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Relative States

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at The Wheeler Centre

Robert Manne and Anne Manne

As part of our Relative States series, we’re presenting two formidable Melbourne intellectuals, who also happen to be married: Anne and Robert Manne.

Anne is a journalist, social philosopher and memoirist, who has served as a columnist for the Age and the Australian. Robert Manne is an emeritus professor of politics at La Trobe University and – as an author, media commentator and essayist – has one of the most well-known bylines in Australian journalism.

In conversation with Melbourne broadcaster Alicia Sometimes, the pair will discuss where their influences, processes and interests converge. Do tensions emerge when domestic and professional worlds intersect? Can these tensions be productive? And what have they learned, as writers and thinkers, from each other?

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Portrait of Alicia Sometimes

Alicia Sometimes

Alicia Sometimes is an Australian writer and broadcaster. She has performed her spoken word and poetry at many venues, festivals and events around the world. Her poems have been in Best Australian Science Writing, Best Australian Poems, Overland, Southerly, Meanjin, the Age, ABC TV's Sunday Arts and more. She is a co-host of the Outer Sanctum podcast (ABC podcasts and radio).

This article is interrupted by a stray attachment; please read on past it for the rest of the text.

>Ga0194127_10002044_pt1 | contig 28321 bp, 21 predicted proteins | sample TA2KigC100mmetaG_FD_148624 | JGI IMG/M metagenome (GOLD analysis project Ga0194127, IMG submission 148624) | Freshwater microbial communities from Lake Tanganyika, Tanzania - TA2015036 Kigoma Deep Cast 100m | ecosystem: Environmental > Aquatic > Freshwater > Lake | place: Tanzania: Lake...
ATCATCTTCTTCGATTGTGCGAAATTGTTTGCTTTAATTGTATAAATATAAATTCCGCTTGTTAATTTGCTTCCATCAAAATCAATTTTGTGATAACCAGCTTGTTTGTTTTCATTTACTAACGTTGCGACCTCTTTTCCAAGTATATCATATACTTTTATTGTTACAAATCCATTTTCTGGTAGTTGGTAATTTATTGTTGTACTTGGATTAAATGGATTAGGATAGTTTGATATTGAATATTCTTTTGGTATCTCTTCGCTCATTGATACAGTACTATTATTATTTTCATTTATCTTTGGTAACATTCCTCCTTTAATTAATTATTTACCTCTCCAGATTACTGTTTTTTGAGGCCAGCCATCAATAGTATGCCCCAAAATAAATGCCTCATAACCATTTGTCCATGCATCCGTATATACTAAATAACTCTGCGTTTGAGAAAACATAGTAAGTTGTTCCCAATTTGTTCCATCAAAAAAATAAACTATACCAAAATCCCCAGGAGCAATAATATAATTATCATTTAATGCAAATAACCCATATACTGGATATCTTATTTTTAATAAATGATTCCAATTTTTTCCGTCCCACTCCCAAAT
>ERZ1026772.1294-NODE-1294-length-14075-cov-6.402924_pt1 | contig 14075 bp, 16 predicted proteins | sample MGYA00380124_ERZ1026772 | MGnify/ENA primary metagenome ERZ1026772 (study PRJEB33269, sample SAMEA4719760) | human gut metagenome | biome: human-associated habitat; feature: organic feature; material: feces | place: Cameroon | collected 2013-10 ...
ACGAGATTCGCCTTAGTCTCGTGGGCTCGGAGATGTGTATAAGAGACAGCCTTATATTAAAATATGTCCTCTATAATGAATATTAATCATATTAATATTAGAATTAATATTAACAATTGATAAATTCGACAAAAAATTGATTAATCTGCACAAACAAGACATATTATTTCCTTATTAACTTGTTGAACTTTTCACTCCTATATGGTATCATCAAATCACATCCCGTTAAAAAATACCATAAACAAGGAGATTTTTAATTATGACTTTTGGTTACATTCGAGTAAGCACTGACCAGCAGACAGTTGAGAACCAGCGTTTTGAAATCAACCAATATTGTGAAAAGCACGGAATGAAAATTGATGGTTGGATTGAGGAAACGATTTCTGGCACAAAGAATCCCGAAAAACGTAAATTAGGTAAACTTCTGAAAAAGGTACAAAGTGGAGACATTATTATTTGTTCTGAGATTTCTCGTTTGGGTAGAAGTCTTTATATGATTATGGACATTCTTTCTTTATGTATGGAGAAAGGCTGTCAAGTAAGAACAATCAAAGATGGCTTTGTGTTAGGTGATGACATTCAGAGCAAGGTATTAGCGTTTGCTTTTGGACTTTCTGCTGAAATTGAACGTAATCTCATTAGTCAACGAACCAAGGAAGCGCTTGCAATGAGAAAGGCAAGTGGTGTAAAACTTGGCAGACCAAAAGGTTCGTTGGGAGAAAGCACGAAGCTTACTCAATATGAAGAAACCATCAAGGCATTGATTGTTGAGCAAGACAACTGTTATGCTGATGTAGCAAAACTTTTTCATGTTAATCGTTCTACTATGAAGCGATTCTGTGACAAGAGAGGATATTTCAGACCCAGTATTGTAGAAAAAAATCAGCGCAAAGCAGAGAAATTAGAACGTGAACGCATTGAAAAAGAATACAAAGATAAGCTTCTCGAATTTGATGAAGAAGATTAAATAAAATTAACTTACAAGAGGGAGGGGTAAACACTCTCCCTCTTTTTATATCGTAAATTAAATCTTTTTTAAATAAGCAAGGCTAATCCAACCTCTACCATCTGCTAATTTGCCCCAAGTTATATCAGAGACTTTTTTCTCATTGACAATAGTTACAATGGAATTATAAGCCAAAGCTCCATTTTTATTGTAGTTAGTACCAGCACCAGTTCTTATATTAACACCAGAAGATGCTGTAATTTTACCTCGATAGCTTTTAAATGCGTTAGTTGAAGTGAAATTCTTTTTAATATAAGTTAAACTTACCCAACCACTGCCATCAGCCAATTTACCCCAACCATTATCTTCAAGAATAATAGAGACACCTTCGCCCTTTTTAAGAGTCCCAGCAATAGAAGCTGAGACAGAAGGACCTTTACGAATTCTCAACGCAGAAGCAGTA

Portrait of Anne Manne

Anne Manne

Anne Manne is a Melbourne writer. She has been a regular columnist for The Australian and the Age. More recently, her essays on contemporary culture such as child abuse, pornography, gendercide and disability have all appeared in The Monthly magazine.

Portrait of Robert Manne

Robert Manne

Robert Manne’s many books include Making Trouble and The Words That Made Australia (as co-editor). He is the author of three Quarterly Essays, In Denial, Sending Them Home and Bad News. He is a Vice-Chancellor's Fellow at La Trobe University.

Relative States

Perhaps because talent runs in families, perhaps because we learn by example, perhaps because opposites don’t always attract in romance – there are often two people from the same household pursuing the same profession.

Sometimes these relationships are destructive (think of Sylvia Plath and Ted Hughes); sometimes they’re complicated (the AFL’s Ablett family). Sometimes they even appear to be  functional and mutually enriching (former ALP leader Kim Beazley was inspired by his father’s example to go into politics).

In our Relative States series, we’ll speak to high-profile pairs – some couples, some kin – about the intersection of their creative and professional worlds.


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